2019-present

The evolution of MasterCard logo

In 2019, the company dropped the “Mastercard” sign from the logo. The iconic circles are widely recognisable to the point that they can stand on their own. 

The new Xiaomi logo

Xiaomi’s new brand identity

The new logo sparked a debate among the general public, whether the “relatively simple design change” with rounded corners was necessary and justified the USD300,000 expense.

This controversial logo change baffled many. People struggled to see the difference between the new logo and the old, apart from the more pronounced rounded corners. Netizens ridiculed the design and were soon calling the subtle change “The Emperor’s New Clothes”.

 

Even Xiaomi’s CEO admitted the subtleness of the change in a self-deprecating opening speech. “Is everyone a little disappointed by this logo, that we just turned from a square into a circle?” Many even reportedly recreated the change “in less than 3 minutes” using word processors like Microsoft Word.

 

Japanese designer Hara Kenya, who famously served as MUJI’s design director, was the mastermind behind this design. The RMB2 million design is said to have taken three years of hard, creative labour. It is said to encapsulate the philosophy of Xiaomi’s inner spirit: “Alive.”

 

What is interesting is the extreme contrast between how simple the design eventually turned out and how much behind-the-scenes work actually went into the process.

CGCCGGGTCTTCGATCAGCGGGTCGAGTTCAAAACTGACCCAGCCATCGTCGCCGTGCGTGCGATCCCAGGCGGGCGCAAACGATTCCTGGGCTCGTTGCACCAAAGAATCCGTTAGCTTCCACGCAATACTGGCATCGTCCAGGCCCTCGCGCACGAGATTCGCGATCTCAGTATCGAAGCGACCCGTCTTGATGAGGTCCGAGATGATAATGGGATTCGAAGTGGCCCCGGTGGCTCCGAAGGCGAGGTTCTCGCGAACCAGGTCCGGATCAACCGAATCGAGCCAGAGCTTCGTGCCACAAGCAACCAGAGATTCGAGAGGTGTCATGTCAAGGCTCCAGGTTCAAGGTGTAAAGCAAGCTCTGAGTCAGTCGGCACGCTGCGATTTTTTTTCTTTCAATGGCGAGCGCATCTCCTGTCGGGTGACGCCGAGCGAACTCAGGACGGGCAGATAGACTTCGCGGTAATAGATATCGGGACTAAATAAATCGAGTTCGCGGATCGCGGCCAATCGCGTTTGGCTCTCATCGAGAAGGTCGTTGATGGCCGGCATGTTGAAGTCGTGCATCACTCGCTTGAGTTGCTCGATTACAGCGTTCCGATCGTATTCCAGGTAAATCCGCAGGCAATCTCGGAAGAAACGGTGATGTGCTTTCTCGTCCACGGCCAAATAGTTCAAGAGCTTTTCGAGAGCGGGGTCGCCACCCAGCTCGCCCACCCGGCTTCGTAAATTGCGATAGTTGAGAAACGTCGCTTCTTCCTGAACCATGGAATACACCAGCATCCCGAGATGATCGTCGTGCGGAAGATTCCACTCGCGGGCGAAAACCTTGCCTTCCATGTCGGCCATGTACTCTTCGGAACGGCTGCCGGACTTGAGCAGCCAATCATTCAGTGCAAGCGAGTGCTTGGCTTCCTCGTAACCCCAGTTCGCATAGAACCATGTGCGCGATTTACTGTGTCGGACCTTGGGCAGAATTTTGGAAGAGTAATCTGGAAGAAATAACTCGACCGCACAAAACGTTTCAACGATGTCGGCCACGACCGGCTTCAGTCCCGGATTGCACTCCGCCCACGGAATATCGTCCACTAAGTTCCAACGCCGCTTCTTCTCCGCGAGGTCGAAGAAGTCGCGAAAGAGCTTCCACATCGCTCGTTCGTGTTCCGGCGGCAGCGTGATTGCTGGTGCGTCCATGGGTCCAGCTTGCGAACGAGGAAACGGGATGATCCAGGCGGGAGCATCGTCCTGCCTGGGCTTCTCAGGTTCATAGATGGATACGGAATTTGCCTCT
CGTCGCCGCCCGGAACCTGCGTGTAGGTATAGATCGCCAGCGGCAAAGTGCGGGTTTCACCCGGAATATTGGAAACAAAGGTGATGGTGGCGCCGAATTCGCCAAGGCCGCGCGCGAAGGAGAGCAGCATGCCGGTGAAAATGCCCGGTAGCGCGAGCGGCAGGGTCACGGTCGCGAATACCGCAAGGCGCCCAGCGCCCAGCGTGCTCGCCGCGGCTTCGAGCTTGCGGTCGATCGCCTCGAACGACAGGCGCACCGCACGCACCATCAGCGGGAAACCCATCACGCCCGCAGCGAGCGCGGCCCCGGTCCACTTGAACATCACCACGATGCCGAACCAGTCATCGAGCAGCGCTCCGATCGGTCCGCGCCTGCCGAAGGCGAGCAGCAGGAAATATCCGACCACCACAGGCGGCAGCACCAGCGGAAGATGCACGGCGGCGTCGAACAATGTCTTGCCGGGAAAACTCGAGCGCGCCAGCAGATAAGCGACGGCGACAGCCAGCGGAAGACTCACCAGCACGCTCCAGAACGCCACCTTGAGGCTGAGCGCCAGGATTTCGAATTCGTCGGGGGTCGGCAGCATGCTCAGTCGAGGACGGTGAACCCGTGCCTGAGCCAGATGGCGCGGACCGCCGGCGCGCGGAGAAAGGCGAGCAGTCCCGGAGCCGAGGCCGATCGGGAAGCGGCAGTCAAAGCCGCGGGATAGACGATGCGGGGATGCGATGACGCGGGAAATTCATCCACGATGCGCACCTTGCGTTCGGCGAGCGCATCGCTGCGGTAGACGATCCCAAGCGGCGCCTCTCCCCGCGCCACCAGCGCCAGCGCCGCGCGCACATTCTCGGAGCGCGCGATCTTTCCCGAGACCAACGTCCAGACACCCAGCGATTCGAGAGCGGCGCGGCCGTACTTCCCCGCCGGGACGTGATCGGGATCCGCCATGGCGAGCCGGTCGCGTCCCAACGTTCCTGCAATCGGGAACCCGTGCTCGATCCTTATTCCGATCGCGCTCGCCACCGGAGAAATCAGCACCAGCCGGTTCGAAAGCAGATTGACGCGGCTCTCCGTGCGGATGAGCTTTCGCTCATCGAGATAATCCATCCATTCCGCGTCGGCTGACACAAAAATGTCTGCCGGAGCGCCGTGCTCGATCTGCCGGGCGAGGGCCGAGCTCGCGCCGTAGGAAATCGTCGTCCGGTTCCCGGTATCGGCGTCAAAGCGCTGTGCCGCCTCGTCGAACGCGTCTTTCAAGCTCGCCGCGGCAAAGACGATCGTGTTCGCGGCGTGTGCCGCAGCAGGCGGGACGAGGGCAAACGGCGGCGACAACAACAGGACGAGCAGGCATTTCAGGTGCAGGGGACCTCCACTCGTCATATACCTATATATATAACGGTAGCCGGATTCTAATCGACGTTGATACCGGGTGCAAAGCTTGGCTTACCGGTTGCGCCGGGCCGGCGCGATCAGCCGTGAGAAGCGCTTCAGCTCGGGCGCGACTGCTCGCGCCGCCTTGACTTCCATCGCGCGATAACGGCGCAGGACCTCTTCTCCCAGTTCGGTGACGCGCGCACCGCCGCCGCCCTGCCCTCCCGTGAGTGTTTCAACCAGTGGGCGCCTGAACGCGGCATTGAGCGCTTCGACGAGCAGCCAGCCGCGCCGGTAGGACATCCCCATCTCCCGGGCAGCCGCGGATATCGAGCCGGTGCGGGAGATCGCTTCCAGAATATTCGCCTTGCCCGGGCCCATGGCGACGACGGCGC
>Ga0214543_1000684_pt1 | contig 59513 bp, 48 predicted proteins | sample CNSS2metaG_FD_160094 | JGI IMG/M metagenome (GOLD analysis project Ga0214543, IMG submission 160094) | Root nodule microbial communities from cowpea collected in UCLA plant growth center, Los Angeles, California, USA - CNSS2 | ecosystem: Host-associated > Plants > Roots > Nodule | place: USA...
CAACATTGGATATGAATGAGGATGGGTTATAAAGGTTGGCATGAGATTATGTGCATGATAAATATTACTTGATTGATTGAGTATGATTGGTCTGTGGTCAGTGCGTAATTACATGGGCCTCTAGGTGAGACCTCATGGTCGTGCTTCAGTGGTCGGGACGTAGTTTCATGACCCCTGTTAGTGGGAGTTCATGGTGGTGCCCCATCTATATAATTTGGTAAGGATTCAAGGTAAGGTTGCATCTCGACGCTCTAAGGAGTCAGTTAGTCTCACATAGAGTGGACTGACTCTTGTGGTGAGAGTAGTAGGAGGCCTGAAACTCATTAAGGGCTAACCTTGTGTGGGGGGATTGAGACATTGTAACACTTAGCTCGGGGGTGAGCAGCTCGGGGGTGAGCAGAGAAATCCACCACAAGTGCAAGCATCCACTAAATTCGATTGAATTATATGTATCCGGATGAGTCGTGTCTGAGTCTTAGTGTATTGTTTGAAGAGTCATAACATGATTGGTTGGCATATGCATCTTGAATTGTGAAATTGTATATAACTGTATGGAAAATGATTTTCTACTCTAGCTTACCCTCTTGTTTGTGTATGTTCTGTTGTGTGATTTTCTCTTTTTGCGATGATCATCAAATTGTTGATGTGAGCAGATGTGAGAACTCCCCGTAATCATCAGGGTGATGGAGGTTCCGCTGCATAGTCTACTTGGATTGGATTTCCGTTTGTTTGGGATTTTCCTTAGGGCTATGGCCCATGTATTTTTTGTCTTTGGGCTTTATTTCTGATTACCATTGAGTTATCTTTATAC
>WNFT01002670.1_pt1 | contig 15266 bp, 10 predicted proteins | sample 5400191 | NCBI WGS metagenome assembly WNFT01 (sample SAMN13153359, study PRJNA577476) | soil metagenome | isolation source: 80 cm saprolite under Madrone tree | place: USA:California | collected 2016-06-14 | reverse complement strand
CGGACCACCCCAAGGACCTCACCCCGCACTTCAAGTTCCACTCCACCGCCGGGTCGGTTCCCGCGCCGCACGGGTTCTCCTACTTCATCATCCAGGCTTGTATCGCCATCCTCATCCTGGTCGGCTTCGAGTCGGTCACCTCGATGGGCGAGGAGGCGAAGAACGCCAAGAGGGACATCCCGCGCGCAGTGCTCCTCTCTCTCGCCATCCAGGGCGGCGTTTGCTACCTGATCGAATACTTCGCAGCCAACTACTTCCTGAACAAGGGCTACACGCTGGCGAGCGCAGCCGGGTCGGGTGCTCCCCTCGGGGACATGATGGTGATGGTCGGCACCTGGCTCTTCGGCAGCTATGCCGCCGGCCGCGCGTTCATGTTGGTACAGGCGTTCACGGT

A logo is usually the most accessible component of any design solution. It is the frontman that represents a whole band of sophisticated thought processes, but is often misunderstood as being ‘all there is’. People mock ‘simple’ designs for their simplicity (actually a true virtue). But they as often ignore the perilous and convoluted labyrinth of creative madness that designers must traverse before arriving at a solution. A design that comes from a slap on the forehead may look just as simple, but that would be relying more on coincidence to succeed rather than a well-thought-through conclusion. In the design world, this may cost a brand millions.

 

Design is all about solving problems. Another popular misconception is that there is that one single great solution to any design problem. The truth is, there is no best route. The best route is the route chosen.

 

There can be many factors that affect a design, many of which are not really about aesthetics at all — resource constraints, historical burdens, culture taboos, CEOs’ personal preferences (really!). That is why logo design is often compared to dancing in chains.

The perfect balance

Xiaomi explained in a blog post that designer Hara Kenya used a “superellipse” mathematical formula when designing the logo of Xiaomi. It occured to the company that using n=3 in the formula struck the perfect balance between a square and a circle, epitomising Xiaomi’s inner spirit of “Alive”.

The modernist master

Paul Rand (1914-96) who was best known for his logo designs, including the logos for IBM, UPS, ABC, NeXT and Enron, once said, “Simplicity is not the goal. It is the by-product of a good idea and modest expectations.” Source: www.grapheine.com

THE GOOD, THE BAD AND THE LOOKALIKES

Many luxury brands, whose histories have spanned decades, even centuries, have tried to revitalise their brand. Let’s take a look at some of them.